For a black woman to take “a white, stinking drug user bum from the streets and show him motherly love” is ultimately one of the biggest reasons why Connie van Staden, 42, finally changed his life for the better and turned away from heroin after almost nine years of addiction.
He says most people treat homeless drug addicts like “garbage” and not like human beings – but not Martha Nukeria, a street jewellery vendor who took Van Staden as her son from the day she met him, at a time when he roamed the streets.
And it was her warm embrace that would one day change his life for the better, away from the drug lines and needles.
Nukeria would even take his dirty clothes and blankets to her Soshanguve home, wash them and bring them back.
“Mommy fed me and she treated me like her own son. She hugged me and loved me. I needed that motherly love and I think every drug user on the streets needs it too,” Van Staden tells The Citizen.
He says he supported his drug habit by begging, stealing, working, shoplifting and opportunistic sex.
“I did it all for drugs. We would sit in one long line, with only one or two needles, not thinking about the diseases or consequences. And many times ‘Mommy Martha’ would cry openly saying: ‘Don’t worry, one day things will change my son. You will be a new man.’
“Mommy is a very religious woman and she knew the challenges I was facing because we would talk. I told her that I could not do this any more.”
Recalling those days, Van Staden remembers that when the sun sets over Tshwane, “the streets become a jungle”, with homeless people and drug users fighting over small portions of food, blankets and spots to sleep in.
“Your life is literally in danger,” Van Staden says.
By contrast, he once lived in a warm, safe home, with his wife and son.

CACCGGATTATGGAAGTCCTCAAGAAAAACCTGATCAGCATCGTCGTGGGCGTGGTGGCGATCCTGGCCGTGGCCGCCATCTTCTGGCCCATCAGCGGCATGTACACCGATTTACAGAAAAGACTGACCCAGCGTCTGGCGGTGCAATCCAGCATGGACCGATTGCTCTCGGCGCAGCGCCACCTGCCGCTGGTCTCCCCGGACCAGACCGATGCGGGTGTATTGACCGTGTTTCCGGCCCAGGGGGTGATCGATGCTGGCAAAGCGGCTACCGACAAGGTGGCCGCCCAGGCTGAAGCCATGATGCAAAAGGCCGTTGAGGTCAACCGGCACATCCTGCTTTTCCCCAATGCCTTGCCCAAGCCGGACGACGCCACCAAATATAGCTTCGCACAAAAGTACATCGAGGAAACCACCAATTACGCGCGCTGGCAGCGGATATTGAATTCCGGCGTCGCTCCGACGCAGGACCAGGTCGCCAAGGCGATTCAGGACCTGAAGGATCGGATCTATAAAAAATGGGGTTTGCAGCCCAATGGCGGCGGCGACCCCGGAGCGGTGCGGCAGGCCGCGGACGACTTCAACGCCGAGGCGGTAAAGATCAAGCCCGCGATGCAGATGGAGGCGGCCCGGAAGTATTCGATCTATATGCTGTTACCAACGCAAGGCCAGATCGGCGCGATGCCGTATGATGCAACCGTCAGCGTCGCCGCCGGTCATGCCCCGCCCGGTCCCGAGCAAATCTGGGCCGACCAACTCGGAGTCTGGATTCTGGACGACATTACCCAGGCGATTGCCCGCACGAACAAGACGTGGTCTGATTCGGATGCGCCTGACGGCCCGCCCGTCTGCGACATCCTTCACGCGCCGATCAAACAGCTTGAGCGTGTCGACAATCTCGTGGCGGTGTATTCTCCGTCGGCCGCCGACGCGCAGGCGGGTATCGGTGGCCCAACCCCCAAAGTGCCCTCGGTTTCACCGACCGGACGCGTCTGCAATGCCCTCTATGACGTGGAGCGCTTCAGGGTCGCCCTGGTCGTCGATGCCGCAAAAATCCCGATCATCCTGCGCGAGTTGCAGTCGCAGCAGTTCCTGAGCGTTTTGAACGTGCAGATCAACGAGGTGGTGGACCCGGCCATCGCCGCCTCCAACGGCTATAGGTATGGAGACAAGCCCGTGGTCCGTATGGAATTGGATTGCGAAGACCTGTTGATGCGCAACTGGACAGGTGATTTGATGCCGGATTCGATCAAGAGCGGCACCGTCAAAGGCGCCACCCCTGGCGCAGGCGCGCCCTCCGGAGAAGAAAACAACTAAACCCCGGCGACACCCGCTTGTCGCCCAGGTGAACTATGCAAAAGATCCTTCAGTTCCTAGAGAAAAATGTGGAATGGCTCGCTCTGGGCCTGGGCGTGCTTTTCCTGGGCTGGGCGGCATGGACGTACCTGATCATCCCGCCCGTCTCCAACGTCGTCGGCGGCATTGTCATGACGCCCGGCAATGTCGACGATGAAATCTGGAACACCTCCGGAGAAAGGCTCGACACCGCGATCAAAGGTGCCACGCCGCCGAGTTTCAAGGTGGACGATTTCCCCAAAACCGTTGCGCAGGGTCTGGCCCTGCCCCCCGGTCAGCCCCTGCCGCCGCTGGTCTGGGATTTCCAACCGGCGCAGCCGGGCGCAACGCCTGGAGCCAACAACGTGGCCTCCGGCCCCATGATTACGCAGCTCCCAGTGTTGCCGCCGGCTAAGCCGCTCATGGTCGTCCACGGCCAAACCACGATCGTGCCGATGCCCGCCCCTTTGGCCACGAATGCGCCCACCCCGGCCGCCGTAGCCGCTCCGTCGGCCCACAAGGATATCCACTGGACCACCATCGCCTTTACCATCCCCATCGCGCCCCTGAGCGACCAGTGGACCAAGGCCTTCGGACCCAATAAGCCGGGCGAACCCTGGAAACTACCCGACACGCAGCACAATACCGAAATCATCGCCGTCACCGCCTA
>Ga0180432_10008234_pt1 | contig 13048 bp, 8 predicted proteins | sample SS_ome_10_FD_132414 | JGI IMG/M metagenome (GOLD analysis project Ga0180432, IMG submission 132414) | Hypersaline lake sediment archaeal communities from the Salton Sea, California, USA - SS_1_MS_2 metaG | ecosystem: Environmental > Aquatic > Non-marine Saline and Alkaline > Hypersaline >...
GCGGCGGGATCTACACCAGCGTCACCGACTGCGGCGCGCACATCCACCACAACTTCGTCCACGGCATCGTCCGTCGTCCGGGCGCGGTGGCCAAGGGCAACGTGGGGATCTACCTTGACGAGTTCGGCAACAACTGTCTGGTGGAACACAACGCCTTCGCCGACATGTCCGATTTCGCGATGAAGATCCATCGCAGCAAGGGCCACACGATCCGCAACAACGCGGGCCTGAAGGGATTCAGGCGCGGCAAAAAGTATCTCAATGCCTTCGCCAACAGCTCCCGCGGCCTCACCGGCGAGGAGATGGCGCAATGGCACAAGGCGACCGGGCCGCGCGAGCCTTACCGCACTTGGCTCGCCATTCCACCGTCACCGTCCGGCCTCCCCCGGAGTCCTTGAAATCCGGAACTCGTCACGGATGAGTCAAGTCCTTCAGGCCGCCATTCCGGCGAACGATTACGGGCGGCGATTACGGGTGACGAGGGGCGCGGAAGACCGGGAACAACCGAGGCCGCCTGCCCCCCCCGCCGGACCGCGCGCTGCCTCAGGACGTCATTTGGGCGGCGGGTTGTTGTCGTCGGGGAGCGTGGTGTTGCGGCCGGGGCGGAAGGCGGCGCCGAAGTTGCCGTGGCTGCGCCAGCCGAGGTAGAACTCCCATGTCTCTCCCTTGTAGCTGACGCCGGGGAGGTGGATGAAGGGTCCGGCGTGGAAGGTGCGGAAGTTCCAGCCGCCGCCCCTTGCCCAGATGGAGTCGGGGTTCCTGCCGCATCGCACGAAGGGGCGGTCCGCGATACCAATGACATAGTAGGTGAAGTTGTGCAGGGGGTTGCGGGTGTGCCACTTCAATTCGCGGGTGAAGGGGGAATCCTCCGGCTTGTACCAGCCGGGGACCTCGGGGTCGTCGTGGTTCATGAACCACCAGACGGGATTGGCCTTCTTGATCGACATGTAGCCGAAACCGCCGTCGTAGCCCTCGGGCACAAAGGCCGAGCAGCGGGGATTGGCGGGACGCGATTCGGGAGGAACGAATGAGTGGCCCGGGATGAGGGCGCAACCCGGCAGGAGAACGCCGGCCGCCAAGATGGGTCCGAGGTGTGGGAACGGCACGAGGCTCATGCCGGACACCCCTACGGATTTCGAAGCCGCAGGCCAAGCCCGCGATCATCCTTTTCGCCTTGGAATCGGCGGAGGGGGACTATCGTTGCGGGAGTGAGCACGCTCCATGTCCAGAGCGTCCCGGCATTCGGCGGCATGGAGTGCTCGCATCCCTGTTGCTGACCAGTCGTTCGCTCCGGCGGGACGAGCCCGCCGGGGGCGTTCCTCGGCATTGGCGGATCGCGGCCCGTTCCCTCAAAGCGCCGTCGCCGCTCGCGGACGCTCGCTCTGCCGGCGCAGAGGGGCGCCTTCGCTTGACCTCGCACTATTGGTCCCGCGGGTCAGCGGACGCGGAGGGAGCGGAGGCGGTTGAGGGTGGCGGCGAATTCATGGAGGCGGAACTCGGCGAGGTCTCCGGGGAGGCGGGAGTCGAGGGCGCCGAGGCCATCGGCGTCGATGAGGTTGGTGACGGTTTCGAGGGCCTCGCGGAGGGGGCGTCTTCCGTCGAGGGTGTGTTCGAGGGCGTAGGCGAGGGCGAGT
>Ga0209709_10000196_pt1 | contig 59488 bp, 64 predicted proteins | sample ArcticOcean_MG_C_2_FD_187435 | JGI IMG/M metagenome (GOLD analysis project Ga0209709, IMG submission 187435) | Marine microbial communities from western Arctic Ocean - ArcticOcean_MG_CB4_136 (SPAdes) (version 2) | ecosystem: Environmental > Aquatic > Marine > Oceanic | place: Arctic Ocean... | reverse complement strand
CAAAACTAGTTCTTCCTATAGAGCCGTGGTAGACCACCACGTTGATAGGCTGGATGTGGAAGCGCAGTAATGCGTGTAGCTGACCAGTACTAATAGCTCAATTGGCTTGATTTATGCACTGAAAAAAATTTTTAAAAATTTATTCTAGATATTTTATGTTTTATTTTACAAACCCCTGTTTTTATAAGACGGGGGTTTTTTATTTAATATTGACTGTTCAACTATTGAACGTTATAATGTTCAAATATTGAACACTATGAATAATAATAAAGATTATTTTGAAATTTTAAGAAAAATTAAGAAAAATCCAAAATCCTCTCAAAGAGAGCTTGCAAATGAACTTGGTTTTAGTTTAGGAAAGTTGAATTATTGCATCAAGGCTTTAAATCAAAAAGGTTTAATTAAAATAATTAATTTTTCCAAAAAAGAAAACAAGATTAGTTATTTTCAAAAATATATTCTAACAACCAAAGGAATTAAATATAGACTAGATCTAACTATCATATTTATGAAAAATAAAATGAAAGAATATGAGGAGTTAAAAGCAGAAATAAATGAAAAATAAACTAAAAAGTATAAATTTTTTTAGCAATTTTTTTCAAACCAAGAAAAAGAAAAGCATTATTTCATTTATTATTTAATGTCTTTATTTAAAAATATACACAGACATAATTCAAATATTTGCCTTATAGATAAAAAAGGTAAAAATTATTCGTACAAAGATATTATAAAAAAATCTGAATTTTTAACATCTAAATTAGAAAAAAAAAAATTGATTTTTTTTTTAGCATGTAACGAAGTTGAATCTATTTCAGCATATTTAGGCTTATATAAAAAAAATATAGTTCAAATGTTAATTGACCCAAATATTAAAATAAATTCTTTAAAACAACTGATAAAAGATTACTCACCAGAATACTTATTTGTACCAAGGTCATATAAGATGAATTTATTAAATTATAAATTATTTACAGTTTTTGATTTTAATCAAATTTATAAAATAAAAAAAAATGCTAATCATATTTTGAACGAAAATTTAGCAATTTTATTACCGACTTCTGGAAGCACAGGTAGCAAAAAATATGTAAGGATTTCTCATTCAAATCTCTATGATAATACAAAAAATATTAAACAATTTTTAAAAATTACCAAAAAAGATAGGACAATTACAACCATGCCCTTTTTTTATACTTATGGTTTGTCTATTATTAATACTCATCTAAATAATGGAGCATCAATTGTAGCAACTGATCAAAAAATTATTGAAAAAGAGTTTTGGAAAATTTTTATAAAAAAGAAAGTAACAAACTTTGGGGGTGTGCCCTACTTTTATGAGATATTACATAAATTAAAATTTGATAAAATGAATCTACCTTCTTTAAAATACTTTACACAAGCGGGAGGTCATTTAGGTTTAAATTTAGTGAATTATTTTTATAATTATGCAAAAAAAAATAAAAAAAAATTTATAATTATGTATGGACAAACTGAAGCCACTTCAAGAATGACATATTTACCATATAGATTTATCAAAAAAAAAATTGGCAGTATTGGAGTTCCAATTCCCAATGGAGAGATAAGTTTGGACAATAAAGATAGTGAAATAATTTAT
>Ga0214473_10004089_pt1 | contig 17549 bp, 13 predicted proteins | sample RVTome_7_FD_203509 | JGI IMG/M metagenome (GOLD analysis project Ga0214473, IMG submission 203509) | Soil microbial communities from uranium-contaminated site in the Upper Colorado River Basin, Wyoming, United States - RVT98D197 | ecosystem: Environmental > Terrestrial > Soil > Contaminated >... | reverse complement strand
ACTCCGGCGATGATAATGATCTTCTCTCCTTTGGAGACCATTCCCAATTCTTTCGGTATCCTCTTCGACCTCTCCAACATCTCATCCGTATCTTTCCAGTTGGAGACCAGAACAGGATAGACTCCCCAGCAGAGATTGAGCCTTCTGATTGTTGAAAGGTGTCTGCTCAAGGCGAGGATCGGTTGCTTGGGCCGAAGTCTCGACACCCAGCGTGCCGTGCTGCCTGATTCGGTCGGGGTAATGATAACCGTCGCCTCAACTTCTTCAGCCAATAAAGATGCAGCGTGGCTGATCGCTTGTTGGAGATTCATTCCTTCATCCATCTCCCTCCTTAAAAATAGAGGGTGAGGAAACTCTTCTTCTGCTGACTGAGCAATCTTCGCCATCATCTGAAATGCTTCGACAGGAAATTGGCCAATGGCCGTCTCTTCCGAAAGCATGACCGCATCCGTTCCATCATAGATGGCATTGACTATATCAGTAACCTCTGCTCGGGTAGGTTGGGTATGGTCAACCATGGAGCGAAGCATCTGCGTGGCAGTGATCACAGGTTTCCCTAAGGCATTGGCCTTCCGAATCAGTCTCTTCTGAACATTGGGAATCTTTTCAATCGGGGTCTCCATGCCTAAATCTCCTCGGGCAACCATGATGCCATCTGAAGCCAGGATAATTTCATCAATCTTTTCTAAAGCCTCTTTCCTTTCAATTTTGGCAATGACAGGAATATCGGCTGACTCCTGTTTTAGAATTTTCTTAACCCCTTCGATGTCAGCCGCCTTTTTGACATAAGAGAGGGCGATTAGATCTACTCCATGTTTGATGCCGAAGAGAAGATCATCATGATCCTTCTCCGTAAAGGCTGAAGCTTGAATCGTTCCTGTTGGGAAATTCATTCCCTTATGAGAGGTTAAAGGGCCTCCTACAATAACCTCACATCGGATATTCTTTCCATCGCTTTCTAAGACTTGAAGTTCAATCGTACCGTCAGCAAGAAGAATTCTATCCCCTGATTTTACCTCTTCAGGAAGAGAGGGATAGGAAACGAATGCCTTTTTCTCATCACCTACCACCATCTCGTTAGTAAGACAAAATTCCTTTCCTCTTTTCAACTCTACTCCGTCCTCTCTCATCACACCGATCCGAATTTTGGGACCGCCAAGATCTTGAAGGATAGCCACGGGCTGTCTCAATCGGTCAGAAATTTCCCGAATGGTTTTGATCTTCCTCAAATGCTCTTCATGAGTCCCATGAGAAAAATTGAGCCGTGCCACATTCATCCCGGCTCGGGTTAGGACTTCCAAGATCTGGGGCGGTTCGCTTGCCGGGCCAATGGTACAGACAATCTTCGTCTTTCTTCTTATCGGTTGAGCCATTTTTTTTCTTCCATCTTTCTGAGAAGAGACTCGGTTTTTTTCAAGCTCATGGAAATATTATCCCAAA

However, because of his drug habit, he is now out of touch with his family after his wife remarried.
Drawing attention to his upbringing, he adds: “I grew up in a loving and happy home, but there was a lot of alcohol involved. Both my parents drank themselves to death, as they were alcoholics.”
Van Staden began drinking at the age of nine. By age 15 he started using drugs “in the club scene” and referred to himself as a “responsible drug user” at the time.
But the drugs eventually overtook his life, leading to years on the streets. He lost everything, including his profession as a wedding ring designer.
He ran away from home because “I was tired to see the disappointment and hurt in my family’s eyes”.
Nukeria’s stall would nevertheless become his home during the day when she became his “mommy”.
“She would keep my backpack for me with my blankets and clothes and all my worldly possessions while I would go out and find money and smoke drugs.”
Today Van Staden has been clean for more than three years and he is the regional human rights and advocacy officer at StepUp Project.
“We work in the city with drug users and, because many of us are former drug users, these guys relate to us and one by one we help them on the right path, just like StepUp did for me,” he says.
Van Staden and another friend later helped Nukeria to put her son David, 28, in a rehabilitation programme. Today he is also clean and working for Tshwane’s Hopeline.
“The real hero is Mommy Martha as she was the only one who stood by [us] and her unconditional love saved us all,” Van Staden adds.
And as Mommy Martha kisses and hugs her sons, she says: “I am a very lucky woman. I am so proud of my sons.”